Paula is no longer director of Spider

 
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Paula Uimonen began as director of the Spider centre 1 January 2011. She has extensive experience in the field of ICT4D - ICT for development. She is a researcher and has worked as an advisor and consultant to Sida, UN agencies and directly in developing countries. She is a social anthropologist and wrote the first thesis in "digital anthropology" in Sweden. Her research is about people socializing on the net - most recently in Tanzania. Her assignments have included the formulation of national and organizational IT policies and strategies on how IT should be integrated into the culture and education.

 

“This is the only job in Sweden where I can utilize all my work experience,” emphasize Paula. “Everything falls into place - here I get to work with both development and research.”

Spider 2.0
Paula Uimonen was an advisor at Sida when Spider was launched in 2004, and she knows what hopes Sida had when the centre started. Spider is supposed to be an important part of the Swedish efforts in ICT4D area, and Paula is clearly inspired to be involved in managing this activity.

Paula's first year at Spider has been characterized by radical changes - it is really a kind of new start for the centre both in terms of direction and organization of the business. All previous projects have now been concluded, and all project officers are now at PhD level. It's fresh new time in "Spider 2.0".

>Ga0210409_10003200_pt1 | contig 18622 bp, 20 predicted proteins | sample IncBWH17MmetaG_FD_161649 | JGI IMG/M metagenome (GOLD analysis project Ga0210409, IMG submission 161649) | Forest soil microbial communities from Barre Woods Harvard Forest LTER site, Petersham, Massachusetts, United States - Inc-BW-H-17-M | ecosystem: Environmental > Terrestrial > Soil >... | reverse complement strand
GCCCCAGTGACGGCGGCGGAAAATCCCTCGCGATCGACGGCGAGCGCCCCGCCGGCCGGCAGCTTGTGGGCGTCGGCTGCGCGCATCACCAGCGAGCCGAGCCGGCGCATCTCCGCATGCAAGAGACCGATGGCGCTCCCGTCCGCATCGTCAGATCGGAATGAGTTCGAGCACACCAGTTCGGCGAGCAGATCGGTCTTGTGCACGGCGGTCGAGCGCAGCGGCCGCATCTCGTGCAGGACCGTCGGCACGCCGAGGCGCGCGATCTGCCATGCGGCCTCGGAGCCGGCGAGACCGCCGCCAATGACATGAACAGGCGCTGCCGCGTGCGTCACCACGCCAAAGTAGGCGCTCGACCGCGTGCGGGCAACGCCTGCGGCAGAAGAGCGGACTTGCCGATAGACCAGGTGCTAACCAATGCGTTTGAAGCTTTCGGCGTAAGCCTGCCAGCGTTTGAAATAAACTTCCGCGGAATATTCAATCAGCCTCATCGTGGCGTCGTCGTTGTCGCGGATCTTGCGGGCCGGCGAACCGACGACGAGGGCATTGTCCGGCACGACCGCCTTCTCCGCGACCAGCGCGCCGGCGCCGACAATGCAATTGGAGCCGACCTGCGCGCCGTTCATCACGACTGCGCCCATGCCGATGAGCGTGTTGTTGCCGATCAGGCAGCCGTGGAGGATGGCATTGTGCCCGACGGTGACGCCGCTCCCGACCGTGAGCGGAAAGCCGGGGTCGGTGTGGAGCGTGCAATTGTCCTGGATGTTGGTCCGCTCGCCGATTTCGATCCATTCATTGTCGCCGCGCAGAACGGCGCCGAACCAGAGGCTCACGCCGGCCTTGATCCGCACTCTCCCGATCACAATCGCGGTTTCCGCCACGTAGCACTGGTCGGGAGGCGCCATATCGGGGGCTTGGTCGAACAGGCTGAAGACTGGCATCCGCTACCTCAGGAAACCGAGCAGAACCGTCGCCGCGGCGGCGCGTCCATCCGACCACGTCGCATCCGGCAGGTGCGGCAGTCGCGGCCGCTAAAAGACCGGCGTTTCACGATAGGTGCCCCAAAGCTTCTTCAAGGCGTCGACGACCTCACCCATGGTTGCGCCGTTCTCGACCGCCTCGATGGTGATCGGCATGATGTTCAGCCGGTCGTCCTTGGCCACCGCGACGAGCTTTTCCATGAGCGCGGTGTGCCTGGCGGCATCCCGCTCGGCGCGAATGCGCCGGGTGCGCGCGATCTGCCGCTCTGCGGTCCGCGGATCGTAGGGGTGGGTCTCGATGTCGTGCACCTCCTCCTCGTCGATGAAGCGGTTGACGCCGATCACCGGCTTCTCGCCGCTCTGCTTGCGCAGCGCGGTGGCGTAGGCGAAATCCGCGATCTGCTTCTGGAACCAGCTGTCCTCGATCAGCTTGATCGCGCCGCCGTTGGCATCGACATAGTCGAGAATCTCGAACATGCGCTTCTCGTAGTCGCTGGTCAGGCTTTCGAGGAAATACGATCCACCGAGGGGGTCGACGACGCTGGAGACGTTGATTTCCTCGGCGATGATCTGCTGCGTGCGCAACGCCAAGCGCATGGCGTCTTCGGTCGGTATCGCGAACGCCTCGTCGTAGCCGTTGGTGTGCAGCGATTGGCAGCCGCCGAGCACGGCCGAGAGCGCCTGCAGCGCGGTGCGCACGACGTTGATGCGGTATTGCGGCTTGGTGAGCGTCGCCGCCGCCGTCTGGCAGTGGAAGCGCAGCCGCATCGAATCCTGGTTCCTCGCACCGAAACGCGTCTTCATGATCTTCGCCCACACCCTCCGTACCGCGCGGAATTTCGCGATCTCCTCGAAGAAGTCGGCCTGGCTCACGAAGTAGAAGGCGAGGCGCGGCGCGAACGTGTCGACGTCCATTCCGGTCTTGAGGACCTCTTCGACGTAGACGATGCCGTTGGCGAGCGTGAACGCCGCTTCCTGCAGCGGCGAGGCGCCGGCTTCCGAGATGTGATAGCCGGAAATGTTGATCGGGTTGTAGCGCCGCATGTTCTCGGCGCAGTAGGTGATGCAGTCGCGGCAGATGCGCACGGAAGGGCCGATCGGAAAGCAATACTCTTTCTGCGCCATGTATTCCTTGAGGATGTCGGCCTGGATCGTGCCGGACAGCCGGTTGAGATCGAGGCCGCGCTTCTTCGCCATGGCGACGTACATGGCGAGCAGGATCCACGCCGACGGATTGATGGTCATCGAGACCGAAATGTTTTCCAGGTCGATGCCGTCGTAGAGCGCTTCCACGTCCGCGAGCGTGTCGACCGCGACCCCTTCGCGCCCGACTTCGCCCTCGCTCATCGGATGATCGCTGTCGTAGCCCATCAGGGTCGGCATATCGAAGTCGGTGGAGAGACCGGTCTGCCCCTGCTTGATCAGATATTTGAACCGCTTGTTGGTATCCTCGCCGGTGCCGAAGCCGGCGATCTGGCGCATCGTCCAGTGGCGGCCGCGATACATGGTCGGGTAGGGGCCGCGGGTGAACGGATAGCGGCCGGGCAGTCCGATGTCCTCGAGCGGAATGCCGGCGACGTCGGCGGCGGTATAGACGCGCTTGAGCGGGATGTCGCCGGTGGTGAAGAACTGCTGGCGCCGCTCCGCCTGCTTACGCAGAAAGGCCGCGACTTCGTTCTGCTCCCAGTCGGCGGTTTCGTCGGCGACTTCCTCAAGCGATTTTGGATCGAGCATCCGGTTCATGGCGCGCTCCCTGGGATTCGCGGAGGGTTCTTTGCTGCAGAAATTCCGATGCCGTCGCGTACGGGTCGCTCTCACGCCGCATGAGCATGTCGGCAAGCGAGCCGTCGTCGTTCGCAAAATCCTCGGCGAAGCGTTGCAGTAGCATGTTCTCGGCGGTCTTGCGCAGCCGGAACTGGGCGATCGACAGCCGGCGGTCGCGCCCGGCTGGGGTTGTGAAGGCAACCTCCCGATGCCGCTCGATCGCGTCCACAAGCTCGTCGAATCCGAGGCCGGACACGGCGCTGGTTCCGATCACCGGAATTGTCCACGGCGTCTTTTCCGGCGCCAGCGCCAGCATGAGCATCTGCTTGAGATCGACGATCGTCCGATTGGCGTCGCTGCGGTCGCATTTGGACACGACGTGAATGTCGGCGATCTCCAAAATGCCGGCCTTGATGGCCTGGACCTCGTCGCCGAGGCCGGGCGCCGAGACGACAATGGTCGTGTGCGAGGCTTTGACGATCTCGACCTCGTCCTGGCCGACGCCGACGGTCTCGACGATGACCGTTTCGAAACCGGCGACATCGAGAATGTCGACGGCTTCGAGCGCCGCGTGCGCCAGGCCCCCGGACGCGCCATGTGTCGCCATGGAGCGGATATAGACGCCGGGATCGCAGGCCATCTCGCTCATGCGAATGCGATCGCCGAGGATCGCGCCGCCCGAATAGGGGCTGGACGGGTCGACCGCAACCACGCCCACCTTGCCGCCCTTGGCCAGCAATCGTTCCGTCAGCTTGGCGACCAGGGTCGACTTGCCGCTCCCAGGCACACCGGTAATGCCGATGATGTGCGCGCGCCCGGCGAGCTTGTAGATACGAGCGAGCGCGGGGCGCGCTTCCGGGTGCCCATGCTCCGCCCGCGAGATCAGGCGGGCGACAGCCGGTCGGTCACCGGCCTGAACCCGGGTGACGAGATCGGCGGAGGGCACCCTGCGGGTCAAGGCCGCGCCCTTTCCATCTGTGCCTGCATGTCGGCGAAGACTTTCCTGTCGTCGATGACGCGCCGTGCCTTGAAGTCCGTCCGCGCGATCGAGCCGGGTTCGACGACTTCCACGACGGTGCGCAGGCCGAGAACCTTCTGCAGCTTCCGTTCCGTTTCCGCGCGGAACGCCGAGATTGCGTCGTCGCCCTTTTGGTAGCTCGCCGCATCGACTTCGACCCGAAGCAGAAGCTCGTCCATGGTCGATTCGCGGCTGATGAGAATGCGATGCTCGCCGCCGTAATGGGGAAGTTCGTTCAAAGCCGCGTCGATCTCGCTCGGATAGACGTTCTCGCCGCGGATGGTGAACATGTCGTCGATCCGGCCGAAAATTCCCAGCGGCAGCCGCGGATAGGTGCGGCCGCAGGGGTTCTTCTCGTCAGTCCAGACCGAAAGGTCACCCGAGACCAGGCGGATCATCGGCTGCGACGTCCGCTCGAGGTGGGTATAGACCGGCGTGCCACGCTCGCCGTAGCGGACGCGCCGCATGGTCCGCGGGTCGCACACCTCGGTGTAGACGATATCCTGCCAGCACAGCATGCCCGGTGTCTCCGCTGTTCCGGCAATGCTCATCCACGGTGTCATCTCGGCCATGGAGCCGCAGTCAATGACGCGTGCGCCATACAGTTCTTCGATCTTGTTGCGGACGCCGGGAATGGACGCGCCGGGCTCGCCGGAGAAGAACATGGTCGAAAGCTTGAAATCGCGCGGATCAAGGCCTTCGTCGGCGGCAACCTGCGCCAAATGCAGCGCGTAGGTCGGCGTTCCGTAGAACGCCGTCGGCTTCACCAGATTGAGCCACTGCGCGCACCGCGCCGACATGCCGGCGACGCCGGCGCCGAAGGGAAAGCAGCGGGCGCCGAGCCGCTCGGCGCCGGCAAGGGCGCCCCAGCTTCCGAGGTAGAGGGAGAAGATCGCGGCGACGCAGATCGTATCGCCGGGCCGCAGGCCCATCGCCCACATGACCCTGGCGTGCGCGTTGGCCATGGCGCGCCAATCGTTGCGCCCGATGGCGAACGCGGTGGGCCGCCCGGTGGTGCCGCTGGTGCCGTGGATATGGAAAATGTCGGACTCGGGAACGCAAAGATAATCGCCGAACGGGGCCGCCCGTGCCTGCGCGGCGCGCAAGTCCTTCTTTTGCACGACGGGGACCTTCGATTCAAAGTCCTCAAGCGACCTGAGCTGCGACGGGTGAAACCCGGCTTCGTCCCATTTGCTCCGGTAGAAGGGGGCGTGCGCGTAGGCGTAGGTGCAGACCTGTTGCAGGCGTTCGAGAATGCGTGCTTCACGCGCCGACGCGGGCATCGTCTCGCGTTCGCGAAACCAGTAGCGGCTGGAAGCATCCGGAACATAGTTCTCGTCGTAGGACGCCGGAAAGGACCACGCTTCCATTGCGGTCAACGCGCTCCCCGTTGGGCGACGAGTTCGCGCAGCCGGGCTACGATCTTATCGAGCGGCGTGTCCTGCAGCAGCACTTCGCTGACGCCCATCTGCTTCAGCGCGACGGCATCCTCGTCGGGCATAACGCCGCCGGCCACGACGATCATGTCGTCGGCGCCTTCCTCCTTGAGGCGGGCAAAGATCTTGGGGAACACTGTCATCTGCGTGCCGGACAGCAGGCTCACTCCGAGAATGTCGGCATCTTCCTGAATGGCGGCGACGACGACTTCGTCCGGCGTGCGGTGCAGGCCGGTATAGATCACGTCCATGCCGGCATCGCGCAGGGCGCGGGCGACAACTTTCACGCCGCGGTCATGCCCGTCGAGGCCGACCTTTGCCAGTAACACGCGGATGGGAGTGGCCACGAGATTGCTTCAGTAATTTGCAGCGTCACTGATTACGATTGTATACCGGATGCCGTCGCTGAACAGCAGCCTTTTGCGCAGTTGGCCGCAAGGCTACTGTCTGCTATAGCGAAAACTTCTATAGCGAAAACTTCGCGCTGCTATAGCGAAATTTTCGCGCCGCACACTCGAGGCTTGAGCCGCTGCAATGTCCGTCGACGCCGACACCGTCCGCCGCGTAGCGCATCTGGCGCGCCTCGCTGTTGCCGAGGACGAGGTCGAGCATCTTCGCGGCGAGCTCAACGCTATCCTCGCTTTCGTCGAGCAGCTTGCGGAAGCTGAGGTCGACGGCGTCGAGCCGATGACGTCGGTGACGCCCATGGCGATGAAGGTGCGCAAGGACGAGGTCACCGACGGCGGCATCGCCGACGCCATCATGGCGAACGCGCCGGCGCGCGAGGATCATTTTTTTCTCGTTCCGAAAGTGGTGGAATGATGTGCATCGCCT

“During this year we launched no less than thirteen new projects,” says Paula. “We have also cut back the allocations to 500,000 SEK per project. As we work closely with local partners in developing countries the money goes surprisingly far.”

An important part of the "new" Spider is to increase the proportion of research on ICT4D. Now Spider works intensely to connect research to the new projects. Spider helps with research grants, and may also offer master's students support in the form of e.g. travel grants. Paula hopes that the Spider will be a kind of "ICT4D Broker" and contribute new knowledge.

"We will grow in our research. We have no specific research programme, currently the research is connected to the projects. But our ambition is to conduct and sponsor more research through external funding," says Paula.

ICT4D is still a new area in development cooperation, and in view of limited resources in developing countries, it is important that new technology used in the best possible way. Research can contribute to knowledge-based interventions, and thus give better results.

Networking
Spider has now renewed funding from Sida - about 45 million for about three years. About 5 millions is earmarked for research and evaluation. An important part of the activities at Spider will be to build networks. Spider now has 18 partner universities in Sweden and has identified nearly 80 or so researchers in ICT4D area. Now they are going to build networks internationally.

“The new Spider seminars are a great way to spread knowledge in the network," explains Paula. "The seminars are sent via webcast and the material is then available afterwards on the Web."

The first ICT4D Seminars took place in December and the spring series is planned - see below.

This interview in Swedish

Facts Spider

The Swedish Program for ICT in Developing Regions (SPIDER) is a resource center for ICT4D (ICT for Development). Spider was established 2004 and with Sida as the main funder.

Spider will function as a node in a network of academic, government and industry. Spider will convey contacts, knowledge and expertise in close collaboration with partners in the partner countries.

Focus areas: democracy, education and health.

Web site